Around the time I registered with the “MacCentral” forums back in 2002, a group of members had devised a project whereby 48 individuals would each create a piece of artwork that was to be assembled into a single large ‘mosaic’. When this mosaic was completed, the group had the artwork professionally printed, signed and auctioned off for charity at 2002′s ‘MacWorld’ Expo in New York. I missed my chance to participate in this first mosaic, but it wasn’t long before someone brought up the idea of creating a *second* mosaic — I quickly jumped on board, not wanting to be left out in the cold again.
On top of my requirements to create a tile, I also volunteered to produce a video showcasing the mosaic artists & their work. Here’s a snippet that includes part of the introduction (narrated by Senior Editor of MacCentral.com, Jim Dalrymple), as well as the first few tiles of the mosaic (further info after the jump).
To begin the production, I first requested that each artist send me a description of how they constructed their tile (audio, video or text), a collection of screenshots outlining the tile’s progress, and any miscellaneous imagery they deemed appropriate to the piece. For those artists who simply sent a text description, I procured the services of a few other forum members to narrate — some of whom had actual experience with voiceovers. In the handful of instances that I received no extra material from the artist, I simply displayed the tile over the music. This turned out to be the biggest challenge of the project – collecting all the artists’ info, that is – some were resistive to the idea of a video, and others simply just couldn’t be tracked down.
The next task was to somehow arrange the tile segments in such an order where I didn’t have too many similar clips butting up against each other. I couldn’t have 2-3 tiles in a row that had the same voiceover, or 2-3 tiles in a row with no voiceover at all. With 48 tiles to fit into the video, you can imagine my dilemma. I also had to select the right type music to play behind the clips – obviously most of the tiles had a narrative element, so I didn’t want lyrics or raucous guitar solos overpowering that.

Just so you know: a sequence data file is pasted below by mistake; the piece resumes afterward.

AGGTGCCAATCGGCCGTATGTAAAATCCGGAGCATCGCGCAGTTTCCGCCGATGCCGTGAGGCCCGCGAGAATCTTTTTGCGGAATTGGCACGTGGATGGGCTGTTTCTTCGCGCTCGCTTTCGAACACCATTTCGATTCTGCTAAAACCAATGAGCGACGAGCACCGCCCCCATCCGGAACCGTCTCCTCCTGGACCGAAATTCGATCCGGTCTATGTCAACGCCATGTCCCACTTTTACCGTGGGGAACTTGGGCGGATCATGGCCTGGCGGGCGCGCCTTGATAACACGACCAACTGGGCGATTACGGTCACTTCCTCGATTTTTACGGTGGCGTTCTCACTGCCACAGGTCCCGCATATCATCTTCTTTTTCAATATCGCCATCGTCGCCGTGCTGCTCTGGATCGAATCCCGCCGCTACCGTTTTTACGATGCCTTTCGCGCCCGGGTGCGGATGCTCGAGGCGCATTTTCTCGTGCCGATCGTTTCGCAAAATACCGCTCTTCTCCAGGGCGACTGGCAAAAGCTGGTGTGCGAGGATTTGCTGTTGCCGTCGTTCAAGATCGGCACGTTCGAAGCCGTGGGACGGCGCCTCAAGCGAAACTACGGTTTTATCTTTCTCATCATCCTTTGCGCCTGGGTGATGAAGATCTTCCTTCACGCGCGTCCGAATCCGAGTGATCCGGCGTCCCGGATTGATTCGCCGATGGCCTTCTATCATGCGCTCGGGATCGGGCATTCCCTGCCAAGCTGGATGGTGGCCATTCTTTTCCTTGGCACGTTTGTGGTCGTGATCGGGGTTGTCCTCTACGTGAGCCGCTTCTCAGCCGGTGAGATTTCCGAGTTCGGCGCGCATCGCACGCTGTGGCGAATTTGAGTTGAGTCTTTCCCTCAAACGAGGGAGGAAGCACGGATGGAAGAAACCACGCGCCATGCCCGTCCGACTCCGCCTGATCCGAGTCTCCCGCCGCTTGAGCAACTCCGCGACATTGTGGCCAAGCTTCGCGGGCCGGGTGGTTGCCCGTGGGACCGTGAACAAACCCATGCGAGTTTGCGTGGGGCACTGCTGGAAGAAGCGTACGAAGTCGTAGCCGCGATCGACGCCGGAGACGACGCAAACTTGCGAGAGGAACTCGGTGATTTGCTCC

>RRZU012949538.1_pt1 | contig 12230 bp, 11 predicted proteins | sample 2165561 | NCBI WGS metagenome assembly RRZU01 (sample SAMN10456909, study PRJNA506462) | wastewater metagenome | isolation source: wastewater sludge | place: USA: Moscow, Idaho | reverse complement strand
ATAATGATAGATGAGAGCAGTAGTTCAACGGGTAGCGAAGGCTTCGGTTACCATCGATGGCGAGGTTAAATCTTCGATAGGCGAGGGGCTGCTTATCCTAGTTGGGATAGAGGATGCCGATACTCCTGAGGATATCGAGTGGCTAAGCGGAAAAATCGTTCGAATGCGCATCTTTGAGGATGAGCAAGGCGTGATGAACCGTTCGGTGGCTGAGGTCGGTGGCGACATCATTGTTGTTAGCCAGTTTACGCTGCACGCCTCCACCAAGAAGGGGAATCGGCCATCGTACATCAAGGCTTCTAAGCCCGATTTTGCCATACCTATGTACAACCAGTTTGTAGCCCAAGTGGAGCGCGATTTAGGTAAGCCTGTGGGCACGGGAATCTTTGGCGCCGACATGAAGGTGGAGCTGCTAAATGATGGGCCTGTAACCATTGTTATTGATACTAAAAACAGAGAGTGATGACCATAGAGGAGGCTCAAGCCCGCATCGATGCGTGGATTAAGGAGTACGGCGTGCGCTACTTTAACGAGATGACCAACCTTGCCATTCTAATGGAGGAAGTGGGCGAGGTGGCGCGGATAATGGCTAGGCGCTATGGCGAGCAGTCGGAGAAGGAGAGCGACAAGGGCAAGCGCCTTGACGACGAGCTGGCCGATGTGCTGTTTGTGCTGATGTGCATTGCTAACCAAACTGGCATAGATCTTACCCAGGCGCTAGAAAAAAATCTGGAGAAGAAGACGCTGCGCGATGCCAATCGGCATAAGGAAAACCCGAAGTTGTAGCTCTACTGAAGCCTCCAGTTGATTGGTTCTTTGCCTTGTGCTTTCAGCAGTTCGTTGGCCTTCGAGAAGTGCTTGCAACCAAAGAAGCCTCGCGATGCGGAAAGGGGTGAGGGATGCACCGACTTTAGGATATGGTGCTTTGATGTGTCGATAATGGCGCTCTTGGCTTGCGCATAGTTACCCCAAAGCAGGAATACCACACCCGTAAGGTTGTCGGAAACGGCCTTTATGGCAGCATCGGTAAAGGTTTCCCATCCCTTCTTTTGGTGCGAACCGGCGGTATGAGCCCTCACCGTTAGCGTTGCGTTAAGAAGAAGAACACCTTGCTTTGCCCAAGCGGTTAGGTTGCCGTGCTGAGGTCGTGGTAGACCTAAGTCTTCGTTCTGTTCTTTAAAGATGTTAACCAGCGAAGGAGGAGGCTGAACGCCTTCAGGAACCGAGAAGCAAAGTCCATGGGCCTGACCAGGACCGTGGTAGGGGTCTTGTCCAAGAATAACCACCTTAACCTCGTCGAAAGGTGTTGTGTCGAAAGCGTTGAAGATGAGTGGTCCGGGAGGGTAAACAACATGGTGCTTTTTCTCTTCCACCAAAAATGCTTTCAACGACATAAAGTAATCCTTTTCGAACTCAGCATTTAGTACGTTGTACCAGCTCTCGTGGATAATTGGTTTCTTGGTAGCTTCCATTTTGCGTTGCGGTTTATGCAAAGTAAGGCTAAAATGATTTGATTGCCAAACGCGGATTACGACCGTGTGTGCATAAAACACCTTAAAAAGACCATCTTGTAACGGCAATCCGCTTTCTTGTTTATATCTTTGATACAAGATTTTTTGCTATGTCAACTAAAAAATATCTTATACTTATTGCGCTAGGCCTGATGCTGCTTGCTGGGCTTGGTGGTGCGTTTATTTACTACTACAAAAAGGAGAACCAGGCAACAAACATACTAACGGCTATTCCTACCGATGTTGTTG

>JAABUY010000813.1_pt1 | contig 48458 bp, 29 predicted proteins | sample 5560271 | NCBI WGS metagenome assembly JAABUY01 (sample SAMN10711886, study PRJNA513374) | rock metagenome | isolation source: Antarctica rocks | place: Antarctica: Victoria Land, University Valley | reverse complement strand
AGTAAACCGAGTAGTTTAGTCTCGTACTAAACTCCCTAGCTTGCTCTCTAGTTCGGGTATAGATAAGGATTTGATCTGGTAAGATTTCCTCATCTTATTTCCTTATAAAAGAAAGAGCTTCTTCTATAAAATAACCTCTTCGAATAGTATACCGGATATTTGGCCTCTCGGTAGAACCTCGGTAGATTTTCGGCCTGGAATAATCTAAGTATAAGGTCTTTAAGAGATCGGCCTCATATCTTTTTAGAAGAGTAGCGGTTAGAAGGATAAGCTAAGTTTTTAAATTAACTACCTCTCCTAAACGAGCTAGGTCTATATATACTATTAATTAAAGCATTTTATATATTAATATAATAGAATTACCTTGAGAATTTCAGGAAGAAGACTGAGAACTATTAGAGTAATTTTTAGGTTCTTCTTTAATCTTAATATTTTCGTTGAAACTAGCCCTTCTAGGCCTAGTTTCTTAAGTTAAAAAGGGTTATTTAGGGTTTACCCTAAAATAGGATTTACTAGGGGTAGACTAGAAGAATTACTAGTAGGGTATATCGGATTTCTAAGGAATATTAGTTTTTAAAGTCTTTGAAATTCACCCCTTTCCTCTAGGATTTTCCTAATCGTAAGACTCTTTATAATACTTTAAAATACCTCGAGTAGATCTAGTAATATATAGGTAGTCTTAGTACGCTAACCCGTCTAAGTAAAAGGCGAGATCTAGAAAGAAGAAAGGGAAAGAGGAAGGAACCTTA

Also throw in the need for background graphics, audio mixing, DVD menus, and not to mention massive amounts of video rendering – this was a full-fledged production, damn it! About the only thing I *didn’t* include were labels and box art. Everyone pretty much received an unmarked mosaic disc in a jewel case, but don’t think I didn’t contemplate doing something more extravagant.
Once everything was complete many months later (in between a full-time job and house hunting on the weekends), I then offered up copies of the DVD to the forum members involved in the project, requesting only a small fee to reimburse myself for the costs of the discs, the envelopes and the shipping.
I actually still have the files ready to burn – if you’re interested in a copy for yourself, feel free to use the contact page to submit a request!